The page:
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International Measurement of DisabilityInternational Comparisons of Disability Prevalence Estimates: Impact of Accounting or Not Accounting for the Institutionalized Population

International Measurement of Disability: International Comparisons of Disability Prevalence... [Population estimates of disability prevalence are mostly based on population surveys designed to cover a representative sample of the population living in private households; this excludes the relatively small share of the population living in collective households and institutions. Indeed, collecting harmonized information on both sections of the population is difficult and rarely done; private household surveys are usually considered to be representative of the population as a whole. Yet a non-negligible share of the population lives outside private households due to ill health or disability. Not accounting for them leads to an under-estimation of the level of disability in the population. In this study, we explore the scale of this under-estimation and the extent to which assumptions can be used to correct the estimates. In the first part, we use French data from a survey conducted on the population in both private households and in healthcare institutions. In the second part, we extend the exploration to the problem of international comparisons, using data for France, Italy and the Netherlands. We demonstrate the need to distinguish between healthcare and non-healthcare institutions as there are large variations across countries in the share (and the type) of the population living outside private households. We analyze how the various proposed assumptions affect the estimates obtained.] http://www.deepdyve.com/assets/images/DeepDyve-Logo-lg.png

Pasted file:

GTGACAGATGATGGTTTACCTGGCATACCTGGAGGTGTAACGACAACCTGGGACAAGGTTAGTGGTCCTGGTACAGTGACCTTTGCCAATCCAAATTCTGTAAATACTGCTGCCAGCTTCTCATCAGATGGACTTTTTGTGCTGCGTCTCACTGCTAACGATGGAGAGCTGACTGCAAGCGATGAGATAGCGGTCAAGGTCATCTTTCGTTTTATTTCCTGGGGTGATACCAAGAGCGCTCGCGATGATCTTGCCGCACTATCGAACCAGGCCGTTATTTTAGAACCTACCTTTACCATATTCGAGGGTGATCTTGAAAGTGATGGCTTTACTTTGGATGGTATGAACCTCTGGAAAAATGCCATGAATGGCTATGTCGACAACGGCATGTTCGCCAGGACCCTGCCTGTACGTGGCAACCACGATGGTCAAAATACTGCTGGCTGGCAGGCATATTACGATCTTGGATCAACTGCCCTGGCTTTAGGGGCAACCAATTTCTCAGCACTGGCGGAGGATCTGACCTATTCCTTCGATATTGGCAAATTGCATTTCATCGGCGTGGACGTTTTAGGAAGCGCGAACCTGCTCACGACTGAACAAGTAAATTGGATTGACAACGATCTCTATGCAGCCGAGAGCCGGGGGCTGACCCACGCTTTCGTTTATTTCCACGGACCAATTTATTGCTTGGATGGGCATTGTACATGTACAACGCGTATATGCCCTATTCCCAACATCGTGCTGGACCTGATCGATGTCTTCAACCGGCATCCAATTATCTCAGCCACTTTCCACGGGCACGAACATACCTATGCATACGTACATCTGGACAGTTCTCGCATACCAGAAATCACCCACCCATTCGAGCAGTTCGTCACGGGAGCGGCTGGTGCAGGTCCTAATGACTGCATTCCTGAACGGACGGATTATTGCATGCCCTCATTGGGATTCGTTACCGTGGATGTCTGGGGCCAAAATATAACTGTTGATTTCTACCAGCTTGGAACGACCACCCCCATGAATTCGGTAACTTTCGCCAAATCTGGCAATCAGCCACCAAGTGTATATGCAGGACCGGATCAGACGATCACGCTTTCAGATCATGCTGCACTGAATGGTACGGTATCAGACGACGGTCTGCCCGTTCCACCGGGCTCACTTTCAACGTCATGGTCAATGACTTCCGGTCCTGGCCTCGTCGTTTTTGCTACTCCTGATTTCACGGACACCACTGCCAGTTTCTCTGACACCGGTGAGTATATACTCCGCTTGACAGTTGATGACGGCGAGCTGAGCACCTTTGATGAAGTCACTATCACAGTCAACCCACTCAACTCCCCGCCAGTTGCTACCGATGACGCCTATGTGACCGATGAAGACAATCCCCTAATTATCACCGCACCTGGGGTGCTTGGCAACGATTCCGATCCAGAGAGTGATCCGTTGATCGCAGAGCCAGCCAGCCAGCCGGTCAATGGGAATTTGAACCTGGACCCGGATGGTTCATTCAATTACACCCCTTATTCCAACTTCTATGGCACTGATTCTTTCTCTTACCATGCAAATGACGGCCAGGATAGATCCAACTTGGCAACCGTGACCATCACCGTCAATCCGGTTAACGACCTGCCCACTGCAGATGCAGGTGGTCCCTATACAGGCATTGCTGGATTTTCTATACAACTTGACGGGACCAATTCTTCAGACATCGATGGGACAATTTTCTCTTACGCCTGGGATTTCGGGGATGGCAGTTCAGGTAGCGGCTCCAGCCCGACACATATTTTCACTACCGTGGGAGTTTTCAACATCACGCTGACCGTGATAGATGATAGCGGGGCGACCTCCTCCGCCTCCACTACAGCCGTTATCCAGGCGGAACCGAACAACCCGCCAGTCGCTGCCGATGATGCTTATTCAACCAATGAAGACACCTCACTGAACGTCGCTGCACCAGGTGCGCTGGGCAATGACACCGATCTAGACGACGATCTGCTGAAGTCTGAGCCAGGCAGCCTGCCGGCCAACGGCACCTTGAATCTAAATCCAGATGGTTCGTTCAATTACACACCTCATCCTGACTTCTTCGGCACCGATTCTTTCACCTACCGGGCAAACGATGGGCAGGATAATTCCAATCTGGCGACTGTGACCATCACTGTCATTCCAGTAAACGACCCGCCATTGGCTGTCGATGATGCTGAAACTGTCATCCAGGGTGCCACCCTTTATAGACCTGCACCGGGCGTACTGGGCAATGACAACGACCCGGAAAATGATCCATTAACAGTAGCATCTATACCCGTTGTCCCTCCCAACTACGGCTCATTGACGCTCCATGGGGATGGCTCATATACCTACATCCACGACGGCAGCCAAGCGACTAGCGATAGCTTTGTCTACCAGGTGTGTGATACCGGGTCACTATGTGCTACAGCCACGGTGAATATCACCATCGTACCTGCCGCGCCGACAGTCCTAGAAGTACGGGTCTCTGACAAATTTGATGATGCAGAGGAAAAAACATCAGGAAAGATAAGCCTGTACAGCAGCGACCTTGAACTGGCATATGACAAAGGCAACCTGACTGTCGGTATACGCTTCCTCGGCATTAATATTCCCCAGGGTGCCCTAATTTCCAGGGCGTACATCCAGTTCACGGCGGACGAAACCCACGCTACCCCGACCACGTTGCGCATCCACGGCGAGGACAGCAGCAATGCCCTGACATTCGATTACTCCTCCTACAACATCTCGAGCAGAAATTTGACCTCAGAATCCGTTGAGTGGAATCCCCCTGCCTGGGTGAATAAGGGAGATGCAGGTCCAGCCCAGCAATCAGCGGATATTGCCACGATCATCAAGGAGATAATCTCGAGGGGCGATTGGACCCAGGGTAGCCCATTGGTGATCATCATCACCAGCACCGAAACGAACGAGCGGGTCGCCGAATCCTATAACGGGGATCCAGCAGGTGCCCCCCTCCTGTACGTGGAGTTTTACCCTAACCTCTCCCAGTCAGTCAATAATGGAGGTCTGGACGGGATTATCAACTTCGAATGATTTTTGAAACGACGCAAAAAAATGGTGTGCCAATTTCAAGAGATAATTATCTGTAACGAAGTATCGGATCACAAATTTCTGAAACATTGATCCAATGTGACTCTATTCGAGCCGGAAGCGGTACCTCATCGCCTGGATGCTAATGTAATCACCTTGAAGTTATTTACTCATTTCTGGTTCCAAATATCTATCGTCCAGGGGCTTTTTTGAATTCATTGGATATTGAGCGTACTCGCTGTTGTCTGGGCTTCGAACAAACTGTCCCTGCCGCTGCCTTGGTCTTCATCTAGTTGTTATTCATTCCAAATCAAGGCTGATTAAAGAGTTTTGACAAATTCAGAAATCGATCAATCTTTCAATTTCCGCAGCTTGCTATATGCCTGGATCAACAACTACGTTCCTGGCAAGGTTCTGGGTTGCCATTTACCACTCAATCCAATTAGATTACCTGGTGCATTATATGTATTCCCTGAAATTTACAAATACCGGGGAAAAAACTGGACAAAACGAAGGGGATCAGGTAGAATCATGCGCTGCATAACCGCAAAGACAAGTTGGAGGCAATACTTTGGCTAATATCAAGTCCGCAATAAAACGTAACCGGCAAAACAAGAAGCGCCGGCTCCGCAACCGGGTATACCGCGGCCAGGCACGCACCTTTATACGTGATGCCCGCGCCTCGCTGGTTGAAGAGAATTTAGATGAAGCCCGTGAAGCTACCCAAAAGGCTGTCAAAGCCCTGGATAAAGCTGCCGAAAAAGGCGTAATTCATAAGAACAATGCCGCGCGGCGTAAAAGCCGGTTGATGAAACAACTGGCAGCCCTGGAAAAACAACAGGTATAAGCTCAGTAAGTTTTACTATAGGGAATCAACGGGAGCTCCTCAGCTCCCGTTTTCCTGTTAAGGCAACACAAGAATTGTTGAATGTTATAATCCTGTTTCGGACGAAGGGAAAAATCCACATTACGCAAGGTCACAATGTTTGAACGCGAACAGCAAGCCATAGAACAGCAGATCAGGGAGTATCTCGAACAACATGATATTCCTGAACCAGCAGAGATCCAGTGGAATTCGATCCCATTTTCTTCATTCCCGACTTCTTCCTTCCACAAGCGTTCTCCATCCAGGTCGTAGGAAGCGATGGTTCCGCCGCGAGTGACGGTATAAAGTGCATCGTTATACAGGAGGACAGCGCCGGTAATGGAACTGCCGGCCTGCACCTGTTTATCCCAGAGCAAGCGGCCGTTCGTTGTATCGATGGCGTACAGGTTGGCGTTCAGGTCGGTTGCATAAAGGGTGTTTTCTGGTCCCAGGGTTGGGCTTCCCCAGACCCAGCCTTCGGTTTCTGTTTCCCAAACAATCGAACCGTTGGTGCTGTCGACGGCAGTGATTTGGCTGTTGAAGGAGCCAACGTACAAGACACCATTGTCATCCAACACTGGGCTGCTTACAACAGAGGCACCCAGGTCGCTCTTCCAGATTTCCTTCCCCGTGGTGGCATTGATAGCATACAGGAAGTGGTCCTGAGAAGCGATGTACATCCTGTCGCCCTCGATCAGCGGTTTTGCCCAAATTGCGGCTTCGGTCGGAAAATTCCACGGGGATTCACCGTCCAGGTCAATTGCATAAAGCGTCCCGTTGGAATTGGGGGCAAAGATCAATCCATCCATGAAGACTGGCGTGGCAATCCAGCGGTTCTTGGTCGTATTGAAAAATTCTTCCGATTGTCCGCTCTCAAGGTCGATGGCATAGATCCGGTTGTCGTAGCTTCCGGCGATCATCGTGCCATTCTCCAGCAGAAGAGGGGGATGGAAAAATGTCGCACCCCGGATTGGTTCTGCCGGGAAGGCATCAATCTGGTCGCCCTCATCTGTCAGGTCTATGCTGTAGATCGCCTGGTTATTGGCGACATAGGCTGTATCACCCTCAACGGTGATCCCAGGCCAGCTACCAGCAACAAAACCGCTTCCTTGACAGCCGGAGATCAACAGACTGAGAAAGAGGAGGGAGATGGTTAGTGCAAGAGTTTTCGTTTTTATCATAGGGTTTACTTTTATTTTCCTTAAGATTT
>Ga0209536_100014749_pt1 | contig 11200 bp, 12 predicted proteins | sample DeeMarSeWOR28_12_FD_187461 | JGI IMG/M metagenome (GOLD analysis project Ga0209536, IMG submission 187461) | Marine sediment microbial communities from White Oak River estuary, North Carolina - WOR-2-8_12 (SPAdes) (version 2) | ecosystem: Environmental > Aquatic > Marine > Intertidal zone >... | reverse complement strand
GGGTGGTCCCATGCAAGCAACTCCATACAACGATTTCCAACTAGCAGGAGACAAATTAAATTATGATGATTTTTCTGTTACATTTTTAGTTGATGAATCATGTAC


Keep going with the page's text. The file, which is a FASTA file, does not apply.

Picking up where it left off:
International Measurement of DisabilityInternational Comparisons of Disability Prevalence Estimates: Impact of Accounting or Not Accounting for the Institutionalized Population

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References (7)

Publisher
Springer International Publishing
Copyright
© Springer International Publishing Switzerland 2016
ISBN
978-3-319-28496-5
Pages
207 –229
DOI
10.1007/978-3-319-28498-9_13
Publisher site
See Chapter on Publisher Site

Abstract

[Population estimates of disability prevalence are mostly based on population surveys designed to cover a representative sample of the population living in private households; this excludes the relatively small share of the population living in collective households and institutions. Indeed, collecting harmonized information on both sections of the population is difficult and rarely done; private household surveys are usually considered to be representative of the population as a whole. Yet a non-negligible share of the population lives outside private households due to ill health or disability. Not accounting for them leads to an under-estimation of the level of disability in the population. In this study, we explore the scale of this under-estimation and the extent to which assumptions can be used to correct the estimates. In the first part, we use French data from a survey conducted on the population in both private households and in healthcare institutions. In the second part, we extend the exploration to the problem of international comparisons, using data for France, Italy and the Netherlands. We demonstrate the need to distinguish between healthcare and non-healthcare institutions as there are large variations across countries in the share (and the type) of the population living outside private households. We analyze how the various proposed assumptions affect the estimates obtained.]

Published: Jun 15, 2016

Keywords: Institutionalized populations; Under-estimation of disability prevalence; Limits in survey coverage

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